Target Acknowledges Customers’ PIN Data Was Hacked

But the company said cards are still safe

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Target said Friday that its customers’ encrypted debit card PINs were obtained in a data breach during the holiday shopping season, but that accounts have not been compromised.

New forensic work revealed that encrypted PIN data, or the personal identification code used to protect credit or debit cards, was removed with the name and card numbers during the hack between Nov. 27 and Dec. 15, according to a company statement.

Target said it was still in the early stages of the investigation, but is “confident” debit card accounts were not compromised because the data was still strongly encrypted when it was taken. The statement said a PIN can only be decrypted after it is received by an independent payment processor.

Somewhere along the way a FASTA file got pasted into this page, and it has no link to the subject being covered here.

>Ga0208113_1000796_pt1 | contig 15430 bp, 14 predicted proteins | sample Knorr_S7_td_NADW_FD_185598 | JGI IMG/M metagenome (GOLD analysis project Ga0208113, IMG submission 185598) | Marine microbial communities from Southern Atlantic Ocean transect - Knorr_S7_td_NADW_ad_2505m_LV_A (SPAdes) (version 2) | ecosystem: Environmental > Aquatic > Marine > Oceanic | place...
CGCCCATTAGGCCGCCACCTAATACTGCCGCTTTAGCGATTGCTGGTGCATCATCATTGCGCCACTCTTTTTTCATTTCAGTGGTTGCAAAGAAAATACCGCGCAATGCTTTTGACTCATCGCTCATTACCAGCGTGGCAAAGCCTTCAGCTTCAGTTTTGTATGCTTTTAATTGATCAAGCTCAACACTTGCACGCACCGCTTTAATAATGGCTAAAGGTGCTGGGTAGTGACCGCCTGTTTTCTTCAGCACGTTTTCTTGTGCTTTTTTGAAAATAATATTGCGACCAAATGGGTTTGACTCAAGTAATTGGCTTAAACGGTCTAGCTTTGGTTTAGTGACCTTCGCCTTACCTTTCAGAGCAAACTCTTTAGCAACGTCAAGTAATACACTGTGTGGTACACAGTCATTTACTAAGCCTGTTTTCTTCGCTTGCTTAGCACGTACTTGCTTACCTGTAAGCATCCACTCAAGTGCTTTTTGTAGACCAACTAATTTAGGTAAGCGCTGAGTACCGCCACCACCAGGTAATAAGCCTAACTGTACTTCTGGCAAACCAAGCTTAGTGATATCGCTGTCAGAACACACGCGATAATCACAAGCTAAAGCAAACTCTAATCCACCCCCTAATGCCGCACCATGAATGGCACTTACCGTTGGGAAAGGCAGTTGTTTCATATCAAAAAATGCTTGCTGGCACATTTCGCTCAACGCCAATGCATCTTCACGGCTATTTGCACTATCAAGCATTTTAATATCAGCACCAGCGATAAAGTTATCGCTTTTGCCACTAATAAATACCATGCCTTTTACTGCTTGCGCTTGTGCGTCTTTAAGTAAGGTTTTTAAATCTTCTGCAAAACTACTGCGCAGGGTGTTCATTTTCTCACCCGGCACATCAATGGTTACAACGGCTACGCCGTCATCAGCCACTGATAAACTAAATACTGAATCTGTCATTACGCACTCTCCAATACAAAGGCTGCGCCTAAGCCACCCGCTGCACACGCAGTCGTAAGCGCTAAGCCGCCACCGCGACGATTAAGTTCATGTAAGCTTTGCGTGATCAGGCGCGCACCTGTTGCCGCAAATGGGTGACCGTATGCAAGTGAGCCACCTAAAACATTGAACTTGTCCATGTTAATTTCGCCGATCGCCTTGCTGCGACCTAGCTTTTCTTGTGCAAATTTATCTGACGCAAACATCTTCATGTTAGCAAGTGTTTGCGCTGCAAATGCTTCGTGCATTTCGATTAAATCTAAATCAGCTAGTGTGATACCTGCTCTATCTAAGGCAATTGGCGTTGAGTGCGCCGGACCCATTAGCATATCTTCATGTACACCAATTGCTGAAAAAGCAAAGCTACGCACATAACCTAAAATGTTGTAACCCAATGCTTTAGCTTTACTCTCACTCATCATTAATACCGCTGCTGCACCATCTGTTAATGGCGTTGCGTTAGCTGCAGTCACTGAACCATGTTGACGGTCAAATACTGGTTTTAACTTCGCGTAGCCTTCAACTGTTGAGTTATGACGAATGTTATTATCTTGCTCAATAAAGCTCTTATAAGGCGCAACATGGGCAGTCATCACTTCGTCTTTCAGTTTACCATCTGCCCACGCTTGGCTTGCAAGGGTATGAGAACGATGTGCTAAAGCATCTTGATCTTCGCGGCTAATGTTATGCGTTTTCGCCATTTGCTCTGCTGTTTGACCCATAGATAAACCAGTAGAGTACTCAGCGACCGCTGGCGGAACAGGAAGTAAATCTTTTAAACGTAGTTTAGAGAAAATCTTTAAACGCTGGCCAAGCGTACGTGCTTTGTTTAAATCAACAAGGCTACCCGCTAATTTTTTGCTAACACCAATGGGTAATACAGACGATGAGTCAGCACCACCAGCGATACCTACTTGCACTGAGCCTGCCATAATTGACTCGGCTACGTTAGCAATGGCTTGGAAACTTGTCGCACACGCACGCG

Target claims there is a silver lining in all this, the 'glass half full': since the master key for the encryption of the credit card pins was separate from the breached Target system, the bad guys cannot unencrypt those pins. Target is therefore able to claim a kind of 'Safe Harbor' claim: that the key to decrypt the data could not have been taken, and "The most important thing for our guests to know is that their debit card accounts have not been compromised due to the encrypted PIN numbers being taken."

Safe Harbor is a respectable concept with some clear technologies emerging to enable it, for both larger companies and (using cloud technology) for SMEs. For example, see